Phylogenetic and regeneration of the adult brain. Disclosure 28
In our blog “Disclosure 13” entitled “The origin of the eye and Central Nervous System” of April 25, 2011 we wrote: “The origin of the eye is the origin of the Central Nervous System (CNS) and it is a key factor in explaining the functioning of the brain.
Recently, a study of the researcher Pierre-Marie Lledo, researcher of the unit of “perception et mémoire” of the “Institut Pasteur” and the CNRS, has been published about “neo-neurons or new neurons formed in the adult mammalian brain. Contrary to accept to date, developed brains are capable of producing new neurons in adulthood. Scientists have found that light stimulation (not electric stimulation, as had been used so far) enable the cognitive function of newborn neurons using an experimental dispositive that combines the tools of Optics with knowledge of genetics (“Optogenetics”) to produce and become sensitive to the proteins expressed in new neurons.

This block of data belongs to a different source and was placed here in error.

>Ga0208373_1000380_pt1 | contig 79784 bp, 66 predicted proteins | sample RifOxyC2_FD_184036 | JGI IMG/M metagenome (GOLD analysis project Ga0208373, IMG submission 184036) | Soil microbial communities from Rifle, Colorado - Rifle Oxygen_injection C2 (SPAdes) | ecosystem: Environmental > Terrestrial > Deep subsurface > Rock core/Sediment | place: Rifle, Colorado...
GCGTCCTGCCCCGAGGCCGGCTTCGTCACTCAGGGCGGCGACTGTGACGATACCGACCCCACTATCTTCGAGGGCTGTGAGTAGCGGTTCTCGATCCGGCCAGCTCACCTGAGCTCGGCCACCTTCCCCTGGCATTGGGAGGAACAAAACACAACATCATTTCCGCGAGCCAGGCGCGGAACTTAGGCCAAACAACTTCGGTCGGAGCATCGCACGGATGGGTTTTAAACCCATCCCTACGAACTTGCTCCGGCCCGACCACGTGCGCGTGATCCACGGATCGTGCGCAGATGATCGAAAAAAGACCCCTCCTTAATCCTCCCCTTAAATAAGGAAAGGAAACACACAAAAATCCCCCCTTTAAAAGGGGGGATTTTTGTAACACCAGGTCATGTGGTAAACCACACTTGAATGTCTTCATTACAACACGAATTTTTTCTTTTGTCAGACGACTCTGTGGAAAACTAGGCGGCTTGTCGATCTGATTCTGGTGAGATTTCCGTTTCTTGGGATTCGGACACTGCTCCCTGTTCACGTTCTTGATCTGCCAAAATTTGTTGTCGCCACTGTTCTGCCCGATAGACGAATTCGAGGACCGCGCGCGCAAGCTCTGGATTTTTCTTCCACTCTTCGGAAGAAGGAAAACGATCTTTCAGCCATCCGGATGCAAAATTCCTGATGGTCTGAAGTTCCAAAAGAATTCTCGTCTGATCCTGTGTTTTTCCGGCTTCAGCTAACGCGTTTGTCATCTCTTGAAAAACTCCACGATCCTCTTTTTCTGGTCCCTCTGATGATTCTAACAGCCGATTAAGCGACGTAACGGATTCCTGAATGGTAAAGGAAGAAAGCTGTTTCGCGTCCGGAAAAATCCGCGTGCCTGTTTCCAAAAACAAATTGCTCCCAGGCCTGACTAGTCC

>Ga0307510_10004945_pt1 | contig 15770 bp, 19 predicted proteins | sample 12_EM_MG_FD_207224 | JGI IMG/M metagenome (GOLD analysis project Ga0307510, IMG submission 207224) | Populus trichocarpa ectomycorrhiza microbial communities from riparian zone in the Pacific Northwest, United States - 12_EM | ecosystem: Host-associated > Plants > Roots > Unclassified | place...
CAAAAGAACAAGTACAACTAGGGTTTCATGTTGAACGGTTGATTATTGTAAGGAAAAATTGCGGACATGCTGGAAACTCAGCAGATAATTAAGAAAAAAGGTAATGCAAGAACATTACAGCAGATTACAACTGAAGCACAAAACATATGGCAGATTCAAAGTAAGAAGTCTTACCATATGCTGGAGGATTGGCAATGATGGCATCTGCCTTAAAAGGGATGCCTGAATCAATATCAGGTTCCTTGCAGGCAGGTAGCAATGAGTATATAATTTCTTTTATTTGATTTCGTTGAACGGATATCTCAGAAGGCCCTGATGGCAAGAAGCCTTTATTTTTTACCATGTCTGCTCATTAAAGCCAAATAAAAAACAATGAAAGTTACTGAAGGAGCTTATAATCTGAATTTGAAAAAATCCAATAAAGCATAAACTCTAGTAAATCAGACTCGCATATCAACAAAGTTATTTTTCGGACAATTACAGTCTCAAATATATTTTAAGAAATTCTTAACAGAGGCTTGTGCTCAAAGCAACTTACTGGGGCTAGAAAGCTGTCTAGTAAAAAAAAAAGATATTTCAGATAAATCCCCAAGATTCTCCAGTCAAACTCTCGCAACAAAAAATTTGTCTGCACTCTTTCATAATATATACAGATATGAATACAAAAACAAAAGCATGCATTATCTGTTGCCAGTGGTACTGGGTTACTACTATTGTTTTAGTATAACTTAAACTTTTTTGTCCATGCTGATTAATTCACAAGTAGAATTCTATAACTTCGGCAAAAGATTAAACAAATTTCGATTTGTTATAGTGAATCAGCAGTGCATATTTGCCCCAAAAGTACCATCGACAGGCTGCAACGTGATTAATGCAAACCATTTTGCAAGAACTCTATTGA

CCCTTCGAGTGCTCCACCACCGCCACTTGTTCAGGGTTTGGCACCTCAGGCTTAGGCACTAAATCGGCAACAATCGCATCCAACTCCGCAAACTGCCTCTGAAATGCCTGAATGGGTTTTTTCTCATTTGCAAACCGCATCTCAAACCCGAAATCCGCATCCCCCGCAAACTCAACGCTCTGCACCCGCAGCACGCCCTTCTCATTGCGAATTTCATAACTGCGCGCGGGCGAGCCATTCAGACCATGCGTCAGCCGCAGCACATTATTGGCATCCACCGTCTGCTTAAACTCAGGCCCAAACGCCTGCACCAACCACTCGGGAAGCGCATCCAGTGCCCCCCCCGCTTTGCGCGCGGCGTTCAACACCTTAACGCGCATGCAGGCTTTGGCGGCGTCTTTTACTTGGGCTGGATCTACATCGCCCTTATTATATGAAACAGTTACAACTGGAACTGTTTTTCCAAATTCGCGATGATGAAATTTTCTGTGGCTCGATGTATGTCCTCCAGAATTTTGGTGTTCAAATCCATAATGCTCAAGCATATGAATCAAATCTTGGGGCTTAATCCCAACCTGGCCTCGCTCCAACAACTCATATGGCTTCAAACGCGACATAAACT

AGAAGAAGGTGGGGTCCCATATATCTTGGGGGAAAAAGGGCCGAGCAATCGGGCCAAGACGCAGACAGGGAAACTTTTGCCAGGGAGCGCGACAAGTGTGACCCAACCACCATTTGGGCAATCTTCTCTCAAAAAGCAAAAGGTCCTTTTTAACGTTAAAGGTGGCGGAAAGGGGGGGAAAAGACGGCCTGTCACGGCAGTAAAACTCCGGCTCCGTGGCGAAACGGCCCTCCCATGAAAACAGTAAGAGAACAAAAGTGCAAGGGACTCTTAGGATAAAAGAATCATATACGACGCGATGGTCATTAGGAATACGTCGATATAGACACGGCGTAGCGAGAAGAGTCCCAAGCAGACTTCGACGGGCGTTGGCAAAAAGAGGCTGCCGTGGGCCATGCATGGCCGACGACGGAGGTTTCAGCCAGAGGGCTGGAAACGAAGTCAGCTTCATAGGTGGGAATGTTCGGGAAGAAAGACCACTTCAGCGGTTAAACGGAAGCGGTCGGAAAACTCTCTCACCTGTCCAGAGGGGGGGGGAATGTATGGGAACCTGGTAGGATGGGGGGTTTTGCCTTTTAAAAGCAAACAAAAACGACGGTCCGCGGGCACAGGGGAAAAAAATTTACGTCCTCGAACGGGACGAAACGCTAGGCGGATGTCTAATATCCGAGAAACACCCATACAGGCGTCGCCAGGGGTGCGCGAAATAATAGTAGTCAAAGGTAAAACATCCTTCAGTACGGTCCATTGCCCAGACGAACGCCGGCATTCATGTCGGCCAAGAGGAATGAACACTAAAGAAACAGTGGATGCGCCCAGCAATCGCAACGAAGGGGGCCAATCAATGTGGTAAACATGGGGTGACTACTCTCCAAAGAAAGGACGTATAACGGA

Just as in the beginning of the evolution of the Central Nervous System, when the presence of accumulated rhodopsins in the first couple of nervous chain ganglia stimulated the development of cranial nerves II, IV, V and VI causing cell specialization which allowed the emergence of the pituitary gland and brain (Disclosure 7: “Rodhopsins: Proteins of Reception” December 3, 2010 and Disclosure 17: “Chain Ganglia of the Brainstem: the origin of the cranial nerves”, from August 1st 2011) the same mechanism acts in the mature brain. The light stimulates the production of new cells in the cranial nerves connected with the second cranial nerve (Optic Nerve)
This finding is an evidence of the relationship between anatomy and physiology of the existing organs with their phylogenetic origin and opens important perspectives in the treatment and especially prevention of neurodegenerative diseases.